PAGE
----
The last weekend, March 13, 2021, as a member of Google developer, I have been invited to the event IWD North America Summit 2021. So I would like to highlight one of the talks do by the speaker, Cat Allman who is a Program Manager and Developer Ecosystems Google having three decades of experience with open source, about Involvement in free and open source development or how you get started with open source.
What open source is:
It is software code that is freely available for you, to look at, build upon, extend and use.
There is an organization called the open source initiative https://opensource.com/ that maintains approved open source licenses. You can learn a lot about open source at this site. And you can also look at Wikipedia articles about open source. https://en.wikipedia.org/wiki/Open_source
Why you should want to be involved with:
The reasons for contributing to open source can be:
To gain new skills and experience in programming technology and working collaboratively. Programming training is a theoretical background, so it not brings you the experience needed, and this kind of environment give you this leg up.
Professional tech networking.
Personal gratification, a lot of open source started because of what we call “scratching your own itch”, which means if people have a technical problem that they wanted to solve, open source allow them to dive in, and to create solutions to their problems.
And lastly, it’s a way to contribute to something, to be a part of something bigger than yourself, and there are a lot of open source projects that are for social benefit, so you may find that an appealing reason and a good way to give back to your community and to the world.
How to get involved:
You need to be a self-starter, and also to do your research, thinking about what is important to you. There is maybe a million open source projects to choose from.
There are ways to find projects that are a good fit for you.
You can look at the Google summer of code website which is a program running for more than 15 years, and where they connect people with open-source projects for mutual benefit. What is cool for you is that they maintain an archive of all the open source projects, so if you go to the site and look at the archives you can find a snapshot description of what the project is about, the kind of technical underpinnings you need, and links to the site. Also, most of the projects that have been through the program, already understand the value of newcomers, and new contributors, so they already welcome people that are new to open source. So Google Sumer it is a great resource for you. Also,, you can filter by topic areas, whether you want to work on an operating system or graphics there are all different kinds of things, and that will help you narrow it down from the hundreds of choices in addition.
There are sites like GitHub and GitLab which are repositories and version control systems that have hundreds of thousands of projects to choose from.
How do you choose if you have got a million choices? How do you narrow it down? First and foremost, think about what matters to you, maybe it is a technical challenge that you want to solve, maybe you have a social or political concern, or maybe it is just a personal interest. For example, there is a program that combines artificial intelligence and knitting that you ca keep an eye on, there really is something for everyone. So think about what gets you excited narrowing down your focus on those things. Moreover, you have to look for a codebase that you know and enjoy. For example, if you are a python programmer, it makes total sense to look for projects written in python, and then once you have narrowed it down, a bit kind of take a look under the hood. Maybe if there is a hackathon, you can check that out, or maybe there is a sample code, so just open up the code and take a look at it as that is the beauty of open-source that you can check it out.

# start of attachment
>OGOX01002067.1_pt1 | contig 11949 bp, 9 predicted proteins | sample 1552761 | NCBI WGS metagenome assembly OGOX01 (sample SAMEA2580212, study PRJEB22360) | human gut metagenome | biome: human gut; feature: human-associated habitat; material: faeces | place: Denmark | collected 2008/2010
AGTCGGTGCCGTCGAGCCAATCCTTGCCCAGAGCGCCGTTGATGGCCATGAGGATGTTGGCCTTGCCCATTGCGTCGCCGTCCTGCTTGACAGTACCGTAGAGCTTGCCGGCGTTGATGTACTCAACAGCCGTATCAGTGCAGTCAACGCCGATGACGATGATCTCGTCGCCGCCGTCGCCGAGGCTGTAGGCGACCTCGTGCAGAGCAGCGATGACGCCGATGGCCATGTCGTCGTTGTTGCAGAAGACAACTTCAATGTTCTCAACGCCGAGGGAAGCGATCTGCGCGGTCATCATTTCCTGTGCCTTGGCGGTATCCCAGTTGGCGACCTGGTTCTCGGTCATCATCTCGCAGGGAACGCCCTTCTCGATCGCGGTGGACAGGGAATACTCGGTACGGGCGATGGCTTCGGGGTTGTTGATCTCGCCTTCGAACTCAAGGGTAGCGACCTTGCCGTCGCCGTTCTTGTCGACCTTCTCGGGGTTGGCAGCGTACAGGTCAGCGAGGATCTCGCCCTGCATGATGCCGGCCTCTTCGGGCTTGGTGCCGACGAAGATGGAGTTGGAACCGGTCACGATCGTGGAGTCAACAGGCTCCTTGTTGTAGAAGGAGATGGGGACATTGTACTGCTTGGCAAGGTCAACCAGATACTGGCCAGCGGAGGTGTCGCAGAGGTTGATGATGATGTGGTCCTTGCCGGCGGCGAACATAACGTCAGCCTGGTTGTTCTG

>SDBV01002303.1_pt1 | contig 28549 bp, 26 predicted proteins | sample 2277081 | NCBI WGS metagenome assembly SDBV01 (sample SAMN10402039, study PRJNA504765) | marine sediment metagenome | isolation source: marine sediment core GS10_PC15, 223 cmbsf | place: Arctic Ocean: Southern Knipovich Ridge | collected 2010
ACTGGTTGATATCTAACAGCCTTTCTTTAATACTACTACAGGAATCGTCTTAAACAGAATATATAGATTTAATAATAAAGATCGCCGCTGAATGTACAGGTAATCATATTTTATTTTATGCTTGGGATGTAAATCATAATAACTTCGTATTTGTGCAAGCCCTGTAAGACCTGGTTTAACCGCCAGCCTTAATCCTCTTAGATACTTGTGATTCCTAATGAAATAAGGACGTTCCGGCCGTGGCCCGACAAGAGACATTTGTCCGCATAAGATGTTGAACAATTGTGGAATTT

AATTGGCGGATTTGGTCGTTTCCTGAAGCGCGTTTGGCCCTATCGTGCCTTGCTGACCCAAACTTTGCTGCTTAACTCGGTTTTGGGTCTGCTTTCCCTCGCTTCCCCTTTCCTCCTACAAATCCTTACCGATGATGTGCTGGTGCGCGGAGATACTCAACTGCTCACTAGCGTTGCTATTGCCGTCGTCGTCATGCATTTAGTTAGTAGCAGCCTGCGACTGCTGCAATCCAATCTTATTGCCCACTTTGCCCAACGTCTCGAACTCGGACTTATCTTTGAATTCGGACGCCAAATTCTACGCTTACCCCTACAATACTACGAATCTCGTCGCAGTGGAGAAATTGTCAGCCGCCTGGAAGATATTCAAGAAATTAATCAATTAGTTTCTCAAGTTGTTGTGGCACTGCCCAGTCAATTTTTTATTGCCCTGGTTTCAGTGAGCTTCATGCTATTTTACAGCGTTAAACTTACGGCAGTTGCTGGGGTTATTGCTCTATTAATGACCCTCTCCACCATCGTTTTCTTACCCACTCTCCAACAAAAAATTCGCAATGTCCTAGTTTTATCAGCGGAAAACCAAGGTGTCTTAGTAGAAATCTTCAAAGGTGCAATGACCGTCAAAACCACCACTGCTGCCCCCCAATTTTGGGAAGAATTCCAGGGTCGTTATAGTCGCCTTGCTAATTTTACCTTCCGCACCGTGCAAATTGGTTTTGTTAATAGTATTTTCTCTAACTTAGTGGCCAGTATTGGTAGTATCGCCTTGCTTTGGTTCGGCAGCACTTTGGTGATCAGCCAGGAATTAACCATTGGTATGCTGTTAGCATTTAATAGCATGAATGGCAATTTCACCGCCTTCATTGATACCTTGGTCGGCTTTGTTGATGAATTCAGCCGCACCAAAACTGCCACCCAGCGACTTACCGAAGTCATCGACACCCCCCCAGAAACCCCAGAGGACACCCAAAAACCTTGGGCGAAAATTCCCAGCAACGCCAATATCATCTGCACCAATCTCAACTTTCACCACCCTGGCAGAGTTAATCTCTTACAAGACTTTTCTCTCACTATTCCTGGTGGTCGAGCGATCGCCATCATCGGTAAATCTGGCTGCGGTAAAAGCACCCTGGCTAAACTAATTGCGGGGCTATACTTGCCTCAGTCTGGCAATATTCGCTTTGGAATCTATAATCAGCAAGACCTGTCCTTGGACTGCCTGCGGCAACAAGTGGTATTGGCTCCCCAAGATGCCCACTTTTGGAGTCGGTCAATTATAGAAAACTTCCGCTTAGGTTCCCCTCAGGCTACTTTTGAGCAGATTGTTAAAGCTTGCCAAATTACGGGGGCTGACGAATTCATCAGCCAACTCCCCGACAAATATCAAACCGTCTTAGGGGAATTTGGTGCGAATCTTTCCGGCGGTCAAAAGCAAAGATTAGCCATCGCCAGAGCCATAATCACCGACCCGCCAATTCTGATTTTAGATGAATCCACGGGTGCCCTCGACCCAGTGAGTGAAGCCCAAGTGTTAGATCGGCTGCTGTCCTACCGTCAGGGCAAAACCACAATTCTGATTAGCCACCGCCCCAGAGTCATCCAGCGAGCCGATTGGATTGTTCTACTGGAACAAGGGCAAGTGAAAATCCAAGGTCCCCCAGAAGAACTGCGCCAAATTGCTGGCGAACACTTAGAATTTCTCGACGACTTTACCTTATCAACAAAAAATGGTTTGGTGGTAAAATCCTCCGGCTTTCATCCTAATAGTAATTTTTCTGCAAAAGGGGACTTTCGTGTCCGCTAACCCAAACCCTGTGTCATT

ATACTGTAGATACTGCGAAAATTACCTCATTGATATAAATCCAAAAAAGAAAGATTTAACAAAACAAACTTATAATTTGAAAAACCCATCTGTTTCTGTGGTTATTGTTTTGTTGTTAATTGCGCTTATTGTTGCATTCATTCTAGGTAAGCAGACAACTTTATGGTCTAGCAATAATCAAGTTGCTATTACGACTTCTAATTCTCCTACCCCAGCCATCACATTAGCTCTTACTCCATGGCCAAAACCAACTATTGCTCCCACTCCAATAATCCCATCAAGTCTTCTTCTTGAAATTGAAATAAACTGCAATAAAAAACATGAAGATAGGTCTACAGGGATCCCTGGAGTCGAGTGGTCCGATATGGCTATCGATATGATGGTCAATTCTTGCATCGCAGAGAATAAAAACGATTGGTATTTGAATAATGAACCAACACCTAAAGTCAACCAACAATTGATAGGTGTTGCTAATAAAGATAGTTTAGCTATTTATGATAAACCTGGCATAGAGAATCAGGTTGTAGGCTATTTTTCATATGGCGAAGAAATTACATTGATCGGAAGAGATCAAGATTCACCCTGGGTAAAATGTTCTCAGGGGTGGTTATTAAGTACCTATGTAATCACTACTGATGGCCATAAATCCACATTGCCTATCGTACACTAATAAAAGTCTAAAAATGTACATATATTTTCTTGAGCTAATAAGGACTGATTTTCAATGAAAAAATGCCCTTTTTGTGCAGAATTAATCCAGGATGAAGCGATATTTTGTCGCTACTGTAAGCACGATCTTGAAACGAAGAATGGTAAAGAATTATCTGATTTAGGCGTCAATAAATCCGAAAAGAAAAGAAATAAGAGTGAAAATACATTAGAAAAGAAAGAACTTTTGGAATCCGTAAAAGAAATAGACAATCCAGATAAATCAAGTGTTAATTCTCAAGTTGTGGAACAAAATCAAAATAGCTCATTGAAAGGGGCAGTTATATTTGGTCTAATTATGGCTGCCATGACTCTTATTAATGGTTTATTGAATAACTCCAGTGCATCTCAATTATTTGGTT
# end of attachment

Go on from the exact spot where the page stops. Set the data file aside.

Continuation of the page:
When you had narrowed down the project, you should examine the past of the project selected. You have to check if the project is active and alive, and they are searching for contributors or not. Next, you have to find if they have a volunteer page to help, maybe you can answer a question on the list, or point out typos on site. If you are a coder and you have found a bug (a file bug report: HOW-TO:Submit a bug report https://kodi.wiki/view/HOW-TO:Submit_a_bug_report ), I recommend you to submit a bug report because you will gain respect.
A few of many resources to help:
Internships and training:
Google Summer of Code – https://summerofcode.withgoogle.com/ There is a period of time when you can apply as a student and you do not have to pay for the course, but it is very competitive.
Outreachy – https://www.outreachy.org/ This site is for everybody, not just for students.
Best Open Source Programs For Students to Participate – https://www.geeksforgeeks.org/best-open-source-programs-for-students-to-participate/
RailsBridge – http://railsbridge.org/ An organization that have courses to learn open source.
The carpentries – https://carpentries.org/ An organization that have courses to learn open source.
There are organizations specific for women:
Linux Chix – https://www.linuxchix.org/
Women in Drupal – https://groups.drupal.org/women-drupal
PyLadies – https://pyladies.com/
And there is a book Producing Open Source Software by Karl Fogel, totally free that you can download in the website https://producingoss.com/
So with this information you can start to learn Code in Open Source. I encourage you to do this because code is the background of all the innovation and even help to solve problems.